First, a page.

How Can My Group Improve Older Adults' Resilience?

Use Worksheets 3.1, 3.2, and 3.3 to identify the activities that your group is already doing independently and in collaboration with other groups in your community, as well as activities that might be of interest in the short or long term. For each activity, select whether you are doing it now (Now) or whether it is something your group would like to plan to do in the short term (ST), long term (LT), or never (N). Taking some of these simple steps can help improve the resilience of older adults in your community.

Before implementing any activities, be sure to explore whether these activities might already be occurring in your community. This will help your group find the right partners and avoid any duplication of efforts.

Take the activities that you indicated your group would like to do in the short or long term and use Worksheet 3.4 to plan more details about how your group might accomplish these activities. There are spaces to include activities that your group can do on its own, as well as activities that can be done in collaboration with others.

Tools Used in This Step

Worksheet 3.1. Age-Friendly Communities Activity Self-Assessment and Planning

Worksheet 3.1. Age-Friendly Communities Activity Self-Assessment and Planning

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Instructions

  1. In the "Activity" column, list the activities that your group would like to accomplish in the short and long term.
  2. Indicate the time frame in which you are planning on completing these activities in the "Dates (Time Frame) for Completion" column.
  3. Identify the person(s) and organization(s) responsible for the activity and the source of any resources that will be needed (for example, "We will get volunteers from the local village") in the "Who Is Responsible" and "Where Will We Get Any Resources We Need?" columns, respectively.
  4. When the activity is complete, fill in the "Date Completed" column.

Worksheet 3.2. Villages Activity Self-Assessment and Planning

Worksheet 3.2. Villages Activity Self-Assessment and Planning

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Instructions

  1. In the "Activity" column, list the activities that your group would like to accomplish in the short and long term.
  2. Indicate the time frame in which you are planning on completing these activities in the "Dates (Time Frame) for Completion" column.
  3. Identify the person(s) and organization(s) responsible for the activity and the source of any resources that will be needed (for example, "We will get volunteers from the local village") in the "Who Is Responsible" and "Where Will We Get Any Resources We Need?" columns, respectively.
  4. When the activity is complete, fill in the "Date Completed" column.

Worksheet 3.3. Public Health Department Activity Self-Assessment and Planning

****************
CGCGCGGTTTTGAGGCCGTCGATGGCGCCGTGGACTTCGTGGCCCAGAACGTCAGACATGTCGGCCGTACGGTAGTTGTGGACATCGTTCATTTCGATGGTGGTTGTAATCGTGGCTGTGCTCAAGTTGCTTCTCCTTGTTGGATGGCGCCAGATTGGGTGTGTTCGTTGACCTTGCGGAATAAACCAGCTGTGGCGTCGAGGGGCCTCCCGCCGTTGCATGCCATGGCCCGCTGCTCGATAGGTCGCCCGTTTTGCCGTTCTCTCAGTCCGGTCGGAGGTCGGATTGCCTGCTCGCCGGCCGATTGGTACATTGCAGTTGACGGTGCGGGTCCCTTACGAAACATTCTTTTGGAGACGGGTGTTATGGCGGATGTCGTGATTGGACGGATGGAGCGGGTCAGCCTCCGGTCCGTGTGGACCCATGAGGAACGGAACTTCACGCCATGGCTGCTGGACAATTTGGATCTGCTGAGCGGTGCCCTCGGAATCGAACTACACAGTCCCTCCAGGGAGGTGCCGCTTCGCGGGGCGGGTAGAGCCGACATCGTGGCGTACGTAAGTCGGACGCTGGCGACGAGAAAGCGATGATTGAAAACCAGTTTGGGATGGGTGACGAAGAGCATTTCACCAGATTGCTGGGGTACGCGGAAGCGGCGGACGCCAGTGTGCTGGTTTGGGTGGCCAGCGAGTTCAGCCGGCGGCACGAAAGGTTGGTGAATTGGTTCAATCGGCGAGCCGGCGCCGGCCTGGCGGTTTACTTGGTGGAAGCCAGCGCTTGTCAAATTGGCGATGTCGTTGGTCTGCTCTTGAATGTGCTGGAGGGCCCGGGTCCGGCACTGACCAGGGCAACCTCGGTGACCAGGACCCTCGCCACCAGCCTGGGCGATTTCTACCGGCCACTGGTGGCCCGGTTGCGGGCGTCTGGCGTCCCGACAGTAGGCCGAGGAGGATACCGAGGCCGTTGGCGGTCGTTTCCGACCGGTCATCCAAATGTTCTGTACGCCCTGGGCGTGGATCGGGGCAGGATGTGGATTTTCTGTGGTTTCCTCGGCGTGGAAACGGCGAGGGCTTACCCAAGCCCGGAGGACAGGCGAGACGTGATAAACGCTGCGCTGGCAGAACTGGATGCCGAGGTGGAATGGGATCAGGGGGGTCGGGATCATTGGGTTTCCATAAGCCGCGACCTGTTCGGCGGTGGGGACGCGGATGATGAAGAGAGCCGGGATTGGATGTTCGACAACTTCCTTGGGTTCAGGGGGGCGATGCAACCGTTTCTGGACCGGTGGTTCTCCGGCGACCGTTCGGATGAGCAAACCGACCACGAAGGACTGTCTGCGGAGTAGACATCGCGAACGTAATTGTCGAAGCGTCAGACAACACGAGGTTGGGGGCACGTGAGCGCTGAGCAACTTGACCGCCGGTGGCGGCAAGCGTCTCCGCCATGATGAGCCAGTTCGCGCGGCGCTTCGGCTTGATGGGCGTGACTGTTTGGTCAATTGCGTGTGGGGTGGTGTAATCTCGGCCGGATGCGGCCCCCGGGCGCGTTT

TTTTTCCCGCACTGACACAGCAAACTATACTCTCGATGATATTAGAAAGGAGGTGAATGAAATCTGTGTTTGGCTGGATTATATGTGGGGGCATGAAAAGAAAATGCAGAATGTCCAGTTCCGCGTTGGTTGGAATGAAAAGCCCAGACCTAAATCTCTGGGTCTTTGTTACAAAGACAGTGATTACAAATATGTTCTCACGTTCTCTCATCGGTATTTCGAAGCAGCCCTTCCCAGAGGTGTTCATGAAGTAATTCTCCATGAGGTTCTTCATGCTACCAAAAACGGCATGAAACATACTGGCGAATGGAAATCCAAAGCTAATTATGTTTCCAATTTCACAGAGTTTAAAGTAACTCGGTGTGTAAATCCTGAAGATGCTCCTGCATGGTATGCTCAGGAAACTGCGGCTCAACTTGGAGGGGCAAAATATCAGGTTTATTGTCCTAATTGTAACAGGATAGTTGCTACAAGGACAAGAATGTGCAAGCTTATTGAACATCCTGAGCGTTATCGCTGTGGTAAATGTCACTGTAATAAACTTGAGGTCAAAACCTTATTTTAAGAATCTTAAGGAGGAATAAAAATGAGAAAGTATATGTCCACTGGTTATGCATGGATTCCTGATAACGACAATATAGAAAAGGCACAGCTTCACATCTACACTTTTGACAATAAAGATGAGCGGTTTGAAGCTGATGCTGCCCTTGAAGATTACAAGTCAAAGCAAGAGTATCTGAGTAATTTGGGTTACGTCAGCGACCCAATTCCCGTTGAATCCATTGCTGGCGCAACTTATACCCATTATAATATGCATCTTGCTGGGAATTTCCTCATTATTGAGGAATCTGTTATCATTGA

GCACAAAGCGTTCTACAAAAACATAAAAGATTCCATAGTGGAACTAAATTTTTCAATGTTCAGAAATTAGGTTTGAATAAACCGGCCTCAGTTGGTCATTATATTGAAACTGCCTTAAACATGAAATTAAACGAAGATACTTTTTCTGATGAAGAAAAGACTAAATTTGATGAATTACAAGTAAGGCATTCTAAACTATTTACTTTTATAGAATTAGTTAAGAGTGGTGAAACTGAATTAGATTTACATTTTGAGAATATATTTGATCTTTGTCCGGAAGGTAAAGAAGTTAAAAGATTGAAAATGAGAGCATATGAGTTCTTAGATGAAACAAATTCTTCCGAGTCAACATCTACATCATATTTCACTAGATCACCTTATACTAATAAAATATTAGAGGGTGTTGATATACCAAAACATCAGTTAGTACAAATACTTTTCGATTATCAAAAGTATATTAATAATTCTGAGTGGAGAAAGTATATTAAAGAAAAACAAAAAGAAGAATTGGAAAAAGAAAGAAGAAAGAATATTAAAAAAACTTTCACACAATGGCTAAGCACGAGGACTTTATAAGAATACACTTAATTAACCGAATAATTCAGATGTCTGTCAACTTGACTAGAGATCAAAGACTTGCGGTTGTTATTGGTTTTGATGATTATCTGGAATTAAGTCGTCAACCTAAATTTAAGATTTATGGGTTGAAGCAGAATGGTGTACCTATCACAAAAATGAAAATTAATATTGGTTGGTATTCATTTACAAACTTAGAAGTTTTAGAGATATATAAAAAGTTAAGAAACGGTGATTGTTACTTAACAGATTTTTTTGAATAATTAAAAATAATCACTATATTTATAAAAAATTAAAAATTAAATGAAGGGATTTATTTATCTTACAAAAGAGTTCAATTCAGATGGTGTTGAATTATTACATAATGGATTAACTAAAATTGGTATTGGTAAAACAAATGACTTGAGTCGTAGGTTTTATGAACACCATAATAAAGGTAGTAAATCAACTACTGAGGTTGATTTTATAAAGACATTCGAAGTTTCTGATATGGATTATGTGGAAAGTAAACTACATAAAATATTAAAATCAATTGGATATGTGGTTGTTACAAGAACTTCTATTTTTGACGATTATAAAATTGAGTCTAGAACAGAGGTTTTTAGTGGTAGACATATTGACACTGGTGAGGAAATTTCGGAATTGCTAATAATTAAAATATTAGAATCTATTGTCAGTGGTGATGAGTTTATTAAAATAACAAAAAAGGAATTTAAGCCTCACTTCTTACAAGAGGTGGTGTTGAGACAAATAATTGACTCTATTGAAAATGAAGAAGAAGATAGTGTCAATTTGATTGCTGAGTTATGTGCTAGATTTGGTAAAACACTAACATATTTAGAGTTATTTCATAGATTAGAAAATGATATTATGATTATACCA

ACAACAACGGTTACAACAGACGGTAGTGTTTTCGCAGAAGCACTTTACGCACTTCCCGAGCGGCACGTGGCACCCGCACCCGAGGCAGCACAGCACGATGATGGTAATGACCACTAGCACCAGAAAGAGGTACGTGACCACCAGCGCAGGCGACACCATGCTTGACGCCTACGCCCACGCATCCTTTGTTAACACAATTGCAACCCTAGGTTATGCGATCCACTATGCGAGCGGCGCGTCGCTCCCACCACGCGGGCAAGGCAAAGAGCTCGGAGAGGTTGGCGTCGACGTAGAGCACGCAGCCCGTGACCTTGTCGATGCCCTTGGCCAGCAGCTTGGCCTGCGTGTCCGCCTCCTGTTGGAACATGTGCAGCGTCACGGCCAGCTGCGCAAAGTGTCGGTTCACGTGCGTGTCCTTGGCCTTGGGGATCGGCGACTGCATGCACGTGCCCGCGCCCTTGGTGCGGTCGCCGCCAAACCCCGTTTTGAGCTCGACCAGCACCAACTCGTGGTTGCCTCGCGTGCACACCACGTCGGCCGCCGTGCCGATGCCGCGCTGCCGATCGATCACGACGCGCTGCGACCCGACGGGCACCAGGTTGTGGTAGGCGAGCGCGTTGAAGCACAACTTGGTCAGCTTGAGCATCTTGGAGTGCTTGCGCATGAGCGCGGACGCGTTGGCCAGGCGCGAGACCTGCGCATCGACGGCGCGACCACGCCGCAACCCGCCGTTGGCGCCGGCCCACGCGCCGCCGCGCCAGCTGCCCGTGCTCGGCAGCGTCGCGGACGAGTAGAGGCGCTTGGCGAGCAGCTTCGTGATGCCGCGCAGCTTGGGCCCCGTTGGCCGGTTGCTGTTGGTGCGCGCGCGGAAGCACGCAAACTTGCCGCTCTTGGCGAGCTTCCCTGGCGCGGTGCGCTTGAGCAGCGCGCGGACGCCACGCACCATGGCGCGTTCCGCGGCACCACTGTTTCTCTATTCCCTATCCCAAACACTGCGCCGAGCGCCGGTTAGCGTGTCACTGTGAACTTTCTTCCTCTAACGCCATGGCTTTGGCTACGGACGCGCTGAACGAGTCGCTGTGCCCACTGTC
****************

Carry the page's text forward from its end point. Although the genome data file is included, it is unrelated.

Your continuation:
Worksheet 3.3. Public Health Department Activity Self-Assessment and Planning

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Instructions

  1. In the "Activity" column, list the activities that your group would like to accomplish in the short and long term.
  2. Indicate the time frame in which you are planning on completing these activities in the "Dates (Time Frame) for Completion" column.
  3. Identify the person(s) and organization(s) responsible for the activity and the source of any resources that will be needed (for example, "We will get volunteers from the local village") in the "Who Is Responsible" and "Where Will We Get Any Resources We Need?" columns, respectively.
  4. When the activity is complete, fill in the "Date Completed" column.

Worksheet 3.4. Plan for Short-Term and Long-Term Resilience Activities

Worksheet 3.4. Plan for Short-Term and Long-Term Resilience Activities

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Instructions

  1. In the "Activity" column, list the activities that your group would like to accomplish in the short and long term.
  2. Indicate the time frame in which you are planning on completing these activities in the "Dates (Time Frame) for Completion" column.
  3. Identify the person(s) and organization(s) responsible for the activity and the source of any resources that will be needed (for example, "We will get volunteers from the local village") in the "Who Is Responsible" and "Where Will We Get Any Resources We Need?" columns, respectively.
  4. When the activity is complete, fill in the "Date Completed" column.
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Summary

This Step provided guidance about the types of activities that villages, AFCs, and public health departments are already doing or could do to promote resilience on their own and in collaboration with each other (Table 3.1, Table 3.2, Figure 3.1, Figure 3.2, Figure 3.3). Now that you have completed this Step, you should have identified present and future activities for your group (Worksheet 3.1, Worksheet 3.2, Worksheet 3.3) and developed a plan for how to tackle these activities in the short term and long term (Worksheet 3.4). Step Four will help you to asess whether your efforts to promote older adults' resilience have had the desired effects.

Up Next:

Step 04. Evaluating and Improving

This step provides guidance on how to conduct an evaluation of your efforts, measure outcomes, and use these results to improve ongoing work.